When supply chains were severely disrupted in the early days of the pandemic, AM providers stepped in, demonstrating the responsiveness and value of the technology
Over the past decade, additive manufacturing (AM), also known as 3D printing, has continued to grow and solidify its place within private industry, academia, and government.
The AM industry experienced strong double-digit growth from 2010 through 2019. Average growth was 27.4 percent per year over this period, based on extensive research conducted for the Wohlers Report. Adoption of AM for series production and tooling applications has contributed to this growth. Due to the COVID-19 pandemic, 2020 was a challenging year for many in product development and manufacturing. Even so, Wohlers Associates estimates AM industry growth worldwide was in the range of 7-9 percent for the year. Industry growth is expected to rebound to pre-COVID levels by 2022.
Near the beginning of the COVID-19 pandemic in early 2020, global supply chains collapsed, but AM provided a rapid response capability. For example, organizations used 3D printing to help produce face shields and masks, nasal swabs, and replacement parts for ventilators. This brought attention to the technology in ways the AM industry had not previously seen. This quick and agile response improved conditions for healthcare providers and may have saved lives.
Markforged, Watertown, Mass., is installing more than 300 of its material extrusion 3D printers across Michigan as part of Project DIAMOnD. The initiative was created in response to COVID-19 by Automation Alley to improve manufacturing agility. [Editor’s note: Automation Alley is a Michigan non-profit dedicated to advancing the economy via automation.] The 3D printers from Markforged form a network that can be started remotely to manufacture personal protective equipment (PPE) and other supplies as needed.
The disruption caused by the pandemic has adversely impacted many AM service providers and producers of machines, materials, and software. The industry is expected to rebound as vaccines allow for safer travel and improved support for product development and manufacturing. Pent-up demand for AM products and services could help vulnerable companies remain in business.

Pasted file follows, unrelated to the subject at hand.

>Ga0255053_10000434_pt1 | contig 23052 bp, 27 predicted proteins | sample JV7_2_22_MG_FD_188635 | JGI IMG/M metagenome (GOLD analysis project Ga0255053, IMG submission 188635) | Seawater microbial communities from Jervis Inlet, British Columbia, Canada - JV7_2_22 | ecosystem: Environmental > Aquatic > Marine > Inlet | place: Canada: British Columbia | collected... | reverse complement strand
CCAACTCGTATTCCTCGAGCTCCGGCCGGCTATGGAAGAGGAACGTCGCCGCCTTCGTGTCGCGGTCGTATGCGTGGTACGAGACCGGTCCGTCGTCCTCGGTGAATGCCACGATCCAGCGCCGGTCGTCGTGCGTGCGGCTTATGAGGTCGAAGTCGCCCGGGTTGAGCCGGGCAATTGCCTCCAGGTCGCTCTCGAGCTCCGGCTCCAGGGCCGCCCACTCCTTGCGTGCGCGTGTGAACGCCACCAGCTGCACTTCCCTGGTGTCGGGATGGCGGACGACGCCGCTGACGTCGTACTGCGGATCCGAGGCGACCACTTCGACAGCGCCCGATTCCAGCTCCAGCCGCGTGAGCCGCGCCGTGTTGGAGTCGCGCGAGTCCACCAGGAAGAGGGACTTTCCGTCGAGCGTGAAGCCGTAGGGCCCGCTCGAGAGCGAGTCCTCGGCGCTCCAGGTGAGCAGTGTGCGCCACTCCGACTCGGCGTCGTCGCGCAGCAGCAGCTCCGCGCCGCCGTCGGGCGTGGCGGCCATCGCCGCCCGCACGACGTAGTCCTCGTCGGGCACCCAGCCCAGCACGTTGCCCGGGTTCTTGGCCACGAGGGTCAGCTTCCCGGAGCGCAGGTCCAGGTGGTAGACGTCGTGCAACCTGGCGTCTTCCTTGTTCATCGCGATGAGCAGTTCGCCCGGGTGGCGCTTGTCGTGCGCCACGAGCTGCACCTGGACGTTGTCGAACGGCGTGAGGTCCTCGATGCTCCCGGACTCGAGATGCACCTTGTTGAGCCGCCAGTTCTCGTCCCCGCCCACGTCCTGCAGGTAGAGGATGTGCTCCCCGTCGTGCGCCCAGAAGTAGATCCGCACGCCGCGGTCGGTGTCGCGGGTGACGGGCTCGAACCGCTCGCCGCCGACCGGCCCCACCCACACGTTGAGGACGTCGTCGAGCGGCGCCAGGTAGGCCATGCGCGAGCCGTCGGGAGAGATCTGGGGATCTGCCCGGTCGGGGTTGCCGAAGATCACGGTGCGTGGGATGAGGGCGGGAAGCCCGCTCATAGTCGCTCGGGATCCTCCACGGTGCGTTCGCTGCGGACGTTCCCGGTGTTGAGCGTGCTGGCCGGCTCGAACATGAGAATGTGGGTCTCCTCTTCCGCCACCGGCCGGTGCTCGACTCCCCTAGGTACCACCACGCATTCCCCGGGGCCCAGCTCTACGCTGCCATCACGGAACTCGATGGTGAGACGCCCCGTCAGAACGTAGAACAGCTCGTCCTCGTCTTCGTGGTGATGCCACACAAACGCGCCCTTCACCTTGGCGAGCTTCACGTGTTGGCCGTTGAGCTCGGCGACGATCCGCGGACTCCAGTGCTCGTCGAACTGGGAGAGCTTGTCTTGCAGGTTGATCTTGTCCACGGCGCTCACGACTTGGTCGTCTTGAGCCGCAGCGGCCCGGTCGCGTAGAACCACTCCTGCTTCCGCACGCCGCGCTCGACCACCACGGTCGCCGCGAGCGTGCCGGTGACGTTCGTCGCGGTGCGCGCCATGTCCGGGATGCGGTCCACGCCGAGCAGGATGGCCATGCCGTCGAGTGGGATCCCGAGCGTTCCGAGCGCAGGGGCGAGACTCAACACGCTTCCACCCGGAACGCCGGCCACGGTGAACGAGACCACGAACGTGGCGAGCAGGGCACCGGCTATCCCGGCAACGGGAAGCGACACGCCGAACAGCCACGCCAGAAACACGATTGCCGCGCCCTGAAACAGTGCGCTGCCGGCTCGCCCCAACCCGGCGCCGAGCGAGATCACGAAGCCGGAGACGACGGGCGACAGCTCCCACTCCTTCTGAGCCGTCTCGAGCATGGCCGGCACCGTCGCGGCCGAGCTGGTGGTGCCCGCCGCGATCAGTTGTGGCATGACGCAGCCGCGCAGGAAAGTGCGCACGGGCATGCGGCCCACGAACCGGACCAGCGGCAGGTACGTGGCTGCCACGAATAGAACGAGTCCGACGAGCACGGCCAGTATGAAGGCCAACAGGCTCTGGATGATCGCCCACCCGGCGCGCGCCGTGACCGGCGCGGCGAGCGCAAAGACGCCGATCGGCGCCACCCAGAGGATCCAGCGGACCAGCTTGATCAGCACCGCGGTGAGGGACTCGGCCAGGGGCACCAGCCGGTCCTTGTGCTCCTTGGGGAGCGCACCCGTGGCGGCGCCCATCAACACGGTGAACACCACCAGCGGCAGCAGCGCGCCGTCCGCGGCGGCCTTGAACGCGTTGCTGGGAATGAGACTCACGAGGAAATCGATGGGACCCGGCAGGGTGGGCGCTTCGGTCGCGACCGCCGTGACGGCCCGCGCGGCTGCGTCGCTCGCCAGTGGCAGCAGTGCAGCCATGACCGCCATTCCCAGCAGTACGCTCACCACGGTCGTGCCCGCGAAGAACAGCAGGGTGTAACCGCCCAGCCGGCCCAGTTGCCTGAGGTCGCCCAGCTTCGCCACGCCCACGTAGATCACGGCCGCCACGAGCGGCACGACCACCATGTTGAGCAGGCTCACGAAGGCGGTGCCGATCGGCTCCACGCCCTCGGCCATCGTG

From Concept to Production
Even in a pandemic, companies continued to use industrial 3D printers for rigorous prototyping and manufacturing. Using the same process and material for both activities can have a profound impact on the way products are developed and brought to market. Over the past 25+ years, 3D printing has developed into an attractive process for iterative design. It has replaced expensive and time-consuming methods of making prototypes at many companies. However, AM often involves the use of machines and materials that are different than those used for series production. Using the same machines and materials for both product development and manufacturing creates benefits and a new way of thinking.
One example comes from collaborative work between Avid Product Development, Loveland, Colo., an AM service provider, and CGX, San Diego. CGX makes electroencephalogram (EEG) devices for research and clinical use. An EEG headset records the electrical activity of a brain. Traditional headsets are challenging to set up and uncomfortable to wear. These complex devices are ideal for AM at CGX because production volumes are fewer than 1,000 units annually and the unit cost is relatively high ($20,000 and up).
For the CGX Quick-20r headset, many design iterations were developed and tested. The final design consolidates 80 unique parts into 30. The device includes 19 “pods” that house the EEG sensors and contact a person’s head to capture brain activity. With AM, CGX could make the pods adjustable with three degrees-of-freedom, a feature that would have otherwise required assembly. Instead, they were preassembled digitally and 3D printed.
The Jet Fusion system from HP Inc., Palo Alto, Calif., was used for product development and manufacturing parts in PA11 (nylon). Ira Friedman, president of CGX, said the product would require 200 individual parts if they used injection molding. Tooling for these parts would have required extensive upfront capital, which was avoided with the use of AM.
AM Products Point to the Future